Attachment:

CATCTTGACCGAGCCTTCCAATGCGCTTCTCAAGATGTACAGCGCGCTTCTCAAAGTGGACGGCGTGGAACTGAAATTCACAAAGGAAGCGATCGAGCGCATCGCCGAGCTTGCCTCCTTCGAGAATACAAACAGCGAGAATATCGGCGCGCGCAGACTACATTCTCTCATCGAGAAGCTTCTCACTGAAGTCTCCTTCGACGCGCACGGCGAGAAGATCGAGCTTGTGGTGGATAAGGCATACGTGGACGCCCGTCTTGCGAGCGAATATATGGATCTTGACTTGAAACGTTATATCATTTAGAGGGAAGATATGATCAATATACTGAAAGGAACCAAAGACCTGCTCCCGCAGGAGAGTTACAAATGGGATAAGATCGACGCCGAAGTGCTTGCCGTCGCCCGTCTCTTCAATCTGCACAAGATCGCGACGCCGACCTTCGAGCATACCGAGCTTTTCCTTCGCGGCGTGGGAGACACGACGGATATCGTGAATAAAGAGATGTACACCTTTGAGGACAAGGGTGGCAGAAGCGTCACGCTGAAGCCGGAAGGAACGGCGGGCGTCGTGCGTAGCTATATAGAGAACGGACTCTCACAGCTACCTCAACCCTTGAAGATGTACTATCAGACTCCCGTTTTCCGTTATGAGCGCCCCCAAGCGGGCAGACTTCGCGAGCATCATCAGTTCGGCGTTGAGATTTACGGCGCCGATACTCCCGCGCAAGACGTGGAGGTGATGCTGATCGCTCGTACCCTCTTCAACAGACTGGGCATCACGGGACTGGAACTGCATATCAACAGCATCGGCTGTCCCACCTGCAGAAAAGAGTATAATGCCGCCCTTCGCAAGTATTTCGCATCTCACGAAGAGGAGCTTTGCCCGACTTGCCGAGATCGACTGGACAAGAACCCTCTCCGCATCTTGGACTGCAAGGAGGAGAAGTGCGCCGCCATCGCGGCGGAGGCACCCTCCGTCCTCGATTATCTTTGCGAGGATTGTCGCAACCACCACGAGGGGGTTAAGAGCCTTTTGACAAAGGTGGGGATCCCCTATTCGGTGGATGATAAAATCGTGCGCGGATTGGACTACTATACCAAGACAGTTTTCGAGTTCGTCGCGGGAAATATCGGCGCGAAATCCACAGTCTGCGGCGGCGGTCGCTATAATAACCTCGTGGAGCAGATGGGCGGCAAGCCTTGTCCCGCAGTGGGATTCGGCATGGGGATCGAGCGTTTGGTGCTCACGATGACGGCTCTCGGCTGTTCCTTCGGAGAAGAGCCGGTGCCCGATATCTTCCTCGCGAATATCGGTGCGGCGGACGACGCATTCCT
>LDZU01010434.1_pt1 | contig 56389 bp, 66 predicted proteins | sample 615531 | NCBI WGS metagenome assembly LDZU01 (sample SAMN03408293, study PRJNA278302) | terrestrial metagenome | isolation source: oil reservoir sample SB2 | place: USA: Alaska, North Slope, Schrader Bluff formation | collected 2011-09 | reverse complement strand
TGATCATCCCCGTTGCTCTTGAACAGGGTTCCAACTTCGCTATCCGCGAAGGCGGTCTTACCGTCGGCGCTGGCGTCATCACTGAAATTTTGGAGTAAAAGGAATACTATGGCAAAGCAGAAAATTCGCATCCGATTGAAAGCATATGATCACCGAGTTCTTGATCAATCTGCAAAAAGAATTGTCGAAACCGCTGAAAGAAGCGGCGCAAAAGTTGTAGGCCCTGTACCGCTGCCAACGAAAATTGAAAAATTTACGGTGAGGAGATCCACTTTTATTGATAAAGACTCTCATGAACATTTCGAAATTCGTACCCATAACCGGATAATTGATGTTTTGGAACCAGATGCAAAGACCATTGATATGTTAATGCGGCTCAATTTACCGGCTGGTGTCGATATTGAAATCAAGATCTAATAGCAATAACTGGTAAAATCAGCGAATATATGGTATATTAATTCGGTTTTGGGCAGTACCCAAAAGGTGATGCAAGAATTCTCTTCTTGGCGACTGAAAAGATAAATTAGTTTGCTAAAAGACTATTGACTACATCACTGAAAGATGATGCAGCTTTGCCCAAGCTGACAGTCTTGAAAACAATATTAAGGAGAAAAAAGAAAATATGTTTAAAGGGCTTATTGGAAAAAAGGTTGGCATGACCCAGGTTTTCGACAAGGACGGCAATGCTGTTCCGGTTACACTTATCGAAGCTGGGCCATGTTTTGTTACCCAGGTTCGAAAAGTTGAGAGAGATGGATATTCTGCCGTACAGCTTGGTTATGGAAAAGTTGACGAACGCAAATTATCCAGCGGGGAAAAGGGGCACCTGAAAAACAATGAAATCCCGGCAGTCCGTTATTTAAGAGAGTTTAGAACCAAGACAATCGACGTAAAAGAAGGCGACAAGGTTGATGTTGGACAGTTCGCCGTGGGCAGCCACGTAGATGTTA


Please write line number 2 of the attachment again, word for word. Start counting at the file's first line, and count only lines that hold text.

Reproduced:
>LDZU01010434.1_pt1 | contig 56389 bp, 66 predicted proteins | sample 615531 | NCBI WGS metagenome assembly LDZU01 (sample SAMN03408293, study PRJNA278302) | terrestrial metagenome | isolation source: oil reservoir sample SB2 | place: USA: Alaska, North Slope, Schrader Bluff formation | collected 2011-09 | reverse complement strand